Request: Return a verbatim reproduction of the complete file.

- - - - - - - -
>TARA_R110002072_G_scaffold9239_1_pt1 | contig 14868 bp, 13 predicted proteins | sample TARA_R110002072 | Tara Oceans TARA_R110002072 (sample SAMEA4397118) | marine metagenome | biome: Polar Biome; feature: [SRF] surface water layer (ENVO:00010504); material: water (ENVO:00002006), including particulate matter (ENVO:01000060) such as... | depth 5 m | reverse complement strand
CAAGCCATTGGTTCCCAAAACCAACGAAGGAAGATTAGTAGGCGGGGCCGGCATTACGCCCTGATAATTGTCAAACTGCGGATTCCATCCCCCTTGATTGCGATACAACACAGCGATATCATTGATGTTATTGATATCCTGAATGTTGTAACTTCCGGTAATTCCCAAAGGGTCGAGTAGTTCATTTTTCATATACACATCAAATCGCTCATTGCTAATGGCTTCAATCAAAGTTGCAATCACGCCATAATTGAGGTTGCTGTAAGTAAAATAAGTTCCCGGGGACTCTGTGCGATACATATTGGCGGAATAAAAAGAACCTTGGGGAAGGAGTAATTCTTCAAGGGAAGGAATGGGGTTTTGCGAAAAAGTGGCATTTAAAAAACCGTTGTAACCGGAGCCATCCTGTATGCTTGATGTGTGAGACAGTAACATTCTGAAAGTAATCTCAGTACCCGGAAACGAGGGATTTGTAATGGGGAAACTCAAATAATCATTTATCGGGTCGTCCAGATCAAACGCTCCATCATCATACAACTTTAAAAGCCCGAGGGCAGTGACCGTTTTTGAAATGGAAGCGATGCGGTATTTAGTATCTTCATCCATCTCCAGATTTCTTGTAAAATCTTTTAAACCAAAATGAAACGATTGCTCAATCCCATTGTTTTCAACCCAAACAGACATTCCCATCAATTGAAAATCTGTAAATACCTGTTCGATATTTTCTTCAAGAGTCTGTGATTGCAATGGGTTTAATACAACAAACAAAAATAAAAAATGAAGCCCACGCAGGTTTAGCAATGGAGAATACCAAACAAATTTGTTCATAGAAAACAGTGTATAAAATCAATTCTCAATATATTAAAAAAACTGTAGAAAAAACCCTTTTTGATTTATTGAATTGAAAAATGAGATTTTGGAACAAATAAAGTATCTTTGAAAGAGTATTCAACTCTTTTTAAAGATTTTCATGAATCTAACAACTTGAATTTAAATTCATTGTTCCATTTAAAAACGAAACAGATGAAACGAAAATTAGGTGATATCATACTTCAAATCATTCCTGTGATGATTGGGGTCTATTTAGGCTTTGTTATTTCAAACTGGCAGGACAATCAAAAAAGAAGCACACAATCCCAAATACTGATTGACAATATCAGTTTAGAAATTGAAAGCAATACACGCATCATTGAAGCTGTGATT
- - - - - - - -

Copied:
>TARA_R110002072_G_scaffold9239_1_pt1 | contig 14868 bp, 13 predicted proteins | sample TARA_R110002072 | Tara Oceans TARA_R110002072 (sample SAMEA4397118) | marine metagenome | biome: Polar Biome; feature: [SRF] surface water layer (ENVO:00010504); material: water (ENVO:00002006), including particulate matter (ENVO:01000060) such as... | depth 5 m | reverse complement strand
CAAGCCATTGGTTCCCAAAACCAACGAAGGAAGATTAGTAGGCGGGGCCGGCATTACGCCCTGATAATTGTCAAACTGCGGATTCCATCCCCCTTGATTGCGATACAACACAGCGATATCATTGATGTTATTGATATCCTGAATGTTGTAACTTCCGGTAATTCCCAAAGGGTCGAGTAGTTCATTTTTCATATACACATCAAATCGCTCATTGCTAATGGCTTCAATCAAAGTTGCAATCACGCCATAATTGAGGTTGCTGTAAGTAAAATAAGTTCCCGGGGACTCTGTGCGATACATATTGGCGGAATAAAAAGAACCTTGGGGAAGGAGTAATTCTTCAAGGGAAGGAATGGGGTTTTGCGAAAAAGTGGCATTTAAAAAACCGTTGTAACCGGAGCCATCCTGTATGCTTGATGTGTGAGACAGTAACATTCTGAAAGTAATCTCAGTACCCGGAAACGAGGGATTTGTAATGGGGAAACTCAAATAATCATTTATCGGGTCGTCCAGATCAAACGCTCCATCATCATACAACTTTAAAAGCCCGAGGGCAGTGACCGTTTTTGAAATGGAAGCGATGCGGTATTTAGTATCTTCATCCATCTCCAGATTTCTTGTAAAATCTTTTAAACCAAAATGAAACGATTGCTCAATCCCATTGTTTTCAACCCAAACAGACATTCCCATCAATTGAAAATCTGTAAATACCTGTTCGATATTTTCTTCAAGAGTCTGTGATTGCAATGGGTTTAATACAACAAACAAAAATAAAAAATGAAGCCCACGCAGGTTTAGCAATGGAGAATACCAAACAAATTTGTTCATAGAAAACAGTGTATAAAATCAATTCTCAATATATTAAAAAAACTGTAGAAAAAACCCTTTTTGATTTATTGAATTGAAAAATGAGATTTTGGAACAAATAAAGTATCTTTGAAAGAGTATTCAACTCTTTTTAAAGATTTTCATGAATCTAACAACTTGAATTTAAATTCATTGTTCCATTTAAAAACGAAACAGATGAAACGAAAATTAGGTGATATCATACTTCAAATCATTCCTGTGATGATTGGGGTCTATTTAGGCTTTGTTATTTCAAACTGGCAGGACAATCAAAAAAGAAGCACACAATCCCAAATACTGATTGACAATATCAGTTTAGAAATTGAAAGCAATACACGCATCATTGAAGCTGTGATT